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Implementing the 'Keep it Wild' Principle in Wildlife Conservation Projects

To learn more about Project Planning for Wildlife Conservation, take a look at our expert led course by clicking here.


Wildlife conservation projects are essential for preserving biodiversity and maintaining ecological balance. One of the core principles guiding these projects, as outlined by WildTeam's "Project Planning for Wildlife Conservation" best practice guide, is the "Keep it Wild" principle. This principle ensures that the primary focus of conservation efforts remains on achieving a positive impact on wildlife rather than getting sidetracked by secondary benefits. Implementing this principle effectively requires a clear understanding of its purpose and practical application within the context of conservation projects.


The Purpose of the 'Keep it Wild' Principle

The "Keep it Wild" principle emphasises that the central goal of any conservation project should be the improvement of wildlife status. While conservation projects often have ancillary benefits for human communities—such as improved ecosystem services like clean water and air—the main focus must always remain on the conservation impact. This principle is crucial because it maintains the integrity and core mission of conservation efforts, ensuring that resources and strategies are directed toward tangible improvements in biodiversity.


Bird on a tree


Practical Application of 'Keep it Wild'

To apply the "Keep it Wild" principle, conservation teams must ensure that all their activities are directly linked to enhancing the status of biodiversity targets. This linkage can be achieved through the creation of a planned change diagram, a tool that maps out the series of actions and their expected results, ultimately leading to improved wildlife status.


For instance, a project aiming to conserve a specific species, like the jaguar, would outline activities such as habitat protection, anti-poaching patrols, and community education about the importance of jaguars. Each of these activities would be explicitly connected to the overall goal of improving the jaguar population. This systematic approach helps in maintaining a clear focus on the primary conservation goals.


Case Study: Mangrove Forest Conservation

An illustrative example of the "Keep it Wild" principle in action can be seen in mangrove forest conservation projects. Mangroves are crucial for both biodiversity and local communities, providing habitat for various species and protecting coastal areas from erosion. A project focused on conserving mangrove forests would prioritise activities that directly benefit the mangroves and their associated species.


Activities might include reforestation of degraded mangrove areas, creating protected zones to prevent logging, and conducting research on the health of mangrove ecosystems. While these activities might also provide benefits like enhanced fish stocks for local fisheries and improved storm protection for coastal communities, the primary objective remains the restoration and preservation of the mangrove forests.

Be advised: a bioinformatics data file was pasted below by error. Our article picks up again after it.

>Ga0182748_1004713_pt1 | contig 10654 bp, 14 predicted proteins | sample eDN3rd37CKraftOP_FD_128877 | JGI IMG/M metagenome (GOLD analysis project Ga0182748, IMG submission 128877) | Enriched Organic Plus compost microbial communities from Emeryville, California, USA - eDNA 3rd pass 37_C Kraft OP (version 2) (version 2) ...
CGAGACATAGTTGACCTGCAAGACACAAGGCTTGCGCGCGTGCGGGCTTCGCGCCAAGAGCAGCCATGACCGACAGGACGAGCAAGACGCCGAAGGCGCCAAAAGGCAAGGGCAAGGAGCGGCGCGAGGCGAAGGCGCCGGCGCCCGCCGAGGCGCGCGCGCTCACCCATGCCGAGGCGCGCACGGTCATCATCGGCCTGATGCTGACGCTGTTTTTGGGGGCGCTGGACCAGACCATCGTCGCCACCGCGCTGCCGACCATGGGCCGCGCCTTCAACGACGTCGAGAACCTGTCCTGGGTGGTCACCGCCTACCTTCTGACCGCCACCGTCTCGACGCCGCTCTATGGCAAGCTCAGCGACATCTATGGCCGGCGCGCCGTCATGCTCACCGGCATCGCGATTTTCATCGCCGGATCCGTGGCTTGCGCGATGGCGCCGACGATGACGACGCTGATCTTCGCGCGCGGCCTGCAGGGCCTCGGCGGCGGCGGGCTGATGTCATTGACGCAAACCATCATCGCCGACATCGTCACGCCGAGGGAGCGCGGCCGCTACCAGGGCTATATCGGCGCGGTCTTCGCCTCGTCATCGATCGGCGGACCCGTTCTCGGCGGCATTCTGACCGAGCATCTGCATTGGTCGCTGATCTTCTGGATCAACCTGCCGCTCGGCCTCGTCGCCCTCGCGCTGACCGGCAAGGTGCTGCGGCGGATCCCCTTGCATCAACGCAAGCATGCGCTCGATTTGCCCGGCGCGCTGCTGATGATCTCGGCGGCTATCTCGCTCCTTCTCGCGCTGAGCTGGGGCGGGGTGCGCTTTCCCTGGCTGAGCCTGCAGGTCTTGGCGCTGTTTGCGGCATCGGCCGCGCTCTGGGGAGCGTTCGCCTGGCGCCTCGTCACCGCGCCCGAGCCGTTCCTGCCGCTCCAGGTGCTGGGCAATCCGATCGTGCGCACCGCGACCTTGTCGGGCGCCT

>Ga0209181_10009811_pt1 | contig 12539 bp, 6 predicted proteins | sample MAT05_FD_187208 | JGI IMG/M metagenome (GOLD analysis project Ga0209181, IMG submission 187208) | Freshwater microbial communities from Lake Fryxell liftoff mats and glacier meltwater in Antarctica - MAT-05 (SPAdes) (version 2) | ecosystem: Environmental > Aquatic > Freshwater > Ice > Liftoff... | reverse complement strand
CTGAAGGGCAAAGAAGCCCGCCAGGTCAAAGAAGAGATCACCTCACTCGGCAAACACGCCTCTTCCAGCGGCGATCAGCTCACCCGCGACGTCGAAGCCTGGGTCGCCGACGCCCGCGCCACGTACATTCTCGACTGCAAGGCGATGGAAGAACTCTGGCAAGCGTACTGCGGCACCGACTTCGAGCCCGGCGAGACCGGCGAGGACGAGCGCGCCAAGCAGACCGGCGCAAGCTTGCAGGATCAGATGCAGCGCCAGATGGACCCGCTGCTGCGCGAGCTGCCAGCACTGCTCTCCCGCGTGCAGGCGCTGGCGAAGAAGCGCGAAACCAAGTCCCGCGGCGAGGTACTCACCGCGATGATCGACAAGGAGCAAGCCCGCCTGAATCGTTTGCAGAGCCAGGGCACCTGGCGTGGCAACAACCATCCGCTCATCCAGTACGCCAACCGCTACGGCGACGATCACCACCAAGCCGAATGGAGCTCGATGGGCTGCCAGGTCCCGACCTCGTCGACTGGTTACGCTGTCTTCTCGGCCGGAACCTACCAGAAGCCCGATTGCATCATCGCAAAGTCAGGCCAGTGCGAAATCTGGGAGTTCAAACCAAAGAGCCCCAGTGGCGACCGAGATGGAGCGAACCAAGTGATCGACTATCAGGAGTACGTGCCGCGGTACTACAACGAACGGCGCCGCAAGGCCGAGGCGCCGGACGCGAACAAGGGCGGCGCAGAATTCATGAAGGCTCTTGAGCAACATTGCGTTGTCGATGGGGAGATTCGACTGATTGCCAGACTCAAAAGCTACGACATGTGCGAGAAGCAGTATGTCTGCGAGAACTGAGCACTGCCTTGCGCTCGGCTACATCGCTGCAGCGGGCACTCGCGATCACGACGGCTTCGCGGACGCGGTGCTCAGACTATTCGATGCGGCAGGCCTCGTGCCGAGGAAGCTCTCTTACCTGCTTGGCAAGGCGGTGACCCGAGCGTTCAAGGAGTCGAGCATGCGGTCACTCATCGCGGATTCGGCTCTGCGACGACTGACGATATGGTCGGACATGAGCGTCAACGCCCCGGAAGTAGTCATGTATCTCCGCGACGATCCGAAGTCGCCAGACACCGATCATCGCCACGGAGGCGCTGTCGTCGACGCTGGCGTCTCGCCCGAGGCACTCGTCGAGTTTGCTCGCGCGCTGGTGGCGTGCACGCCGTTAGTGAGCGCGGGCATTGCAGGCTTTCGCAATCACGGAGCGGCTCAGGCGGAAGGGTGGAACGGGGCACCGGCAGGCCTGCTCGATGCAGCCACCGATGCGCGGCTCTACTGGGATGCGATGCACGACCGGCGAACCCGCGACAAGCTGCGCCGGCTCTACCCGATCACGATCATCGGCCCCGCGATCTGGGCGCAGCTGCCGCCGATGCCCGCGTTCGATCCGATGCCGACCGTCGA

Ensuring Long-term Success

Sustaining the impact of conservation projects is another critical aspect of the "Keep it Wild" principle. This involves planning for the longevity of conservation efforts beyond the project's initial timeline. For example, a project may establish community-led conservation groups that continue monitoring and protecting biodiversity targets after the project's formal end.


Moreover, integrating conservation goals into local and national policies can help ensure that wildlife protection remains a priority. By embedding conservation principles into broader governance frameworks, projects can achieve a lasting impact.


Challenges and Solutions

One of the challenges in implementing the "Keep it Wild" principle is balancing the immediate needs of local communities with long-term conservation goals. In some cases, short-term economic pressures can lead to activities that conflict with conservation efforts. Addressing this requires careful planning and engagement with local stakeholders to develop sustainable alternatives that align with conservation objectives.


Another challenge is securing adequate funding focused specifically on conservation impacts rather than broader development goals. Conservation organisations can overcome this by clearly demonstrating the direct benefits of their projects to wildlife and by building strong, evidence-based cases for the necessity of targeted conservation funding.


Conclusion

The "Keep it Wild" principle is a foundational element of effective wildlife conservation projects. By maintaining a clear focus on improving the status of biodiversity targets, conservationists can ensure that their efforts lead to significant, lasting impacts. Implementing this principle requires careful planning, clear linkage of activities to conservation goals, and sustained engagement with stakeholders. Through these efforts, conservation projects can successfully preserve and enhance the natural world for future generations.


To learn more about Project Planning for Wildlife Conservation, take a look at our expert led course by clicking here.

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